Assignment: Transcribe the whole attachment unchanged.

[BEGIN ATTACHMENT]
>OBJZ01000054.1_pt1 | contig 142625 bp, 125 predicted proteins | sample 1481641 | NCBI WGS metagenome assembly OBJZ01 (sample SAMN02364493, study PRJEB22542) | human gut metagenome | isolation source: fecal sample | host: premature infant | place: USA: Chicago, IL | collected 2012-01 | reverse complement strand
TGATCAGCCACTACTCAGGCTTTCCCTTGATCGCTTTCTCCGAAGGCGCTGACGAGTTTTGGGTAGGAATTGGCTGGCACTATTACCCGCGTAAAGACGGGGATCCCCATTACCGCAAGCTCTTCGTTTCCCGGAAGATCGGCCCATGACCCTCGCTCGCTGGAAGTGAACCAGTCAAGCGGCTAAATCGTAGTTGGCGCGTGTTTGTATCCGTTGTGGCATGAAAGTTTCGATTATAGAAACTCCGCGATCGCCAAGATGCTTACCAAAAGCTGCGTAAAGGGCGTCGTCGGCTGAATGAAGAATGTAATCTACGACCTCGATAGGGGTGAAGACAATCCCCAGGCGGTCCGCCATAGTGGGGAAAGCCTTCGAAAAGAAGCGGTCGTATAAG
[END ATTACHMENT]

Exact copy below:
>OBJZ01000054.1_pt1 | contig 142625 bp, 125 predicted proteins | sample 1481641 | NCBI WGS metagenome assembly OBJZ01 (sample SAMN02364493, study PRJEB22542) | human gut metagenome | isolation source: fecal sample | host: premature infant | place: USA: Chicago, IL | collected 2012-01 | reverse complement strand
TGATCAGCCACTACTCAGGCTTTCCCTTGATCGCTTTCTCCGAAGGCGCTGACGAGTTTTGGGTAGGAATTGGCTGGCACTATTACCCGCGTAAAGACGGGGATCCCCATTACCGCAAGCTCTTCGTTTCCCGGAAGATCGGCCCATGACCCTCGCTCGCTGGAAGTGAACCAGTCAAGCGGCTAAATCGTAGTTGGCGCGTGTTTGTATCCGTTGTGGCATGAAAGTTTCGATTATAGAAACTCCGCGATCGCCAAGATGCTTACCAAAAGCTGCGTAAAGGGCGTCGTCGGCTGAATGAAGAATGTAATCTACGACCTCGATAGGGGTGAAGACAATCCCCAGGCGGTCCGCCATAGTGGGGAAAGCCTTCGAAAAGAAGCGGTCGTATAAG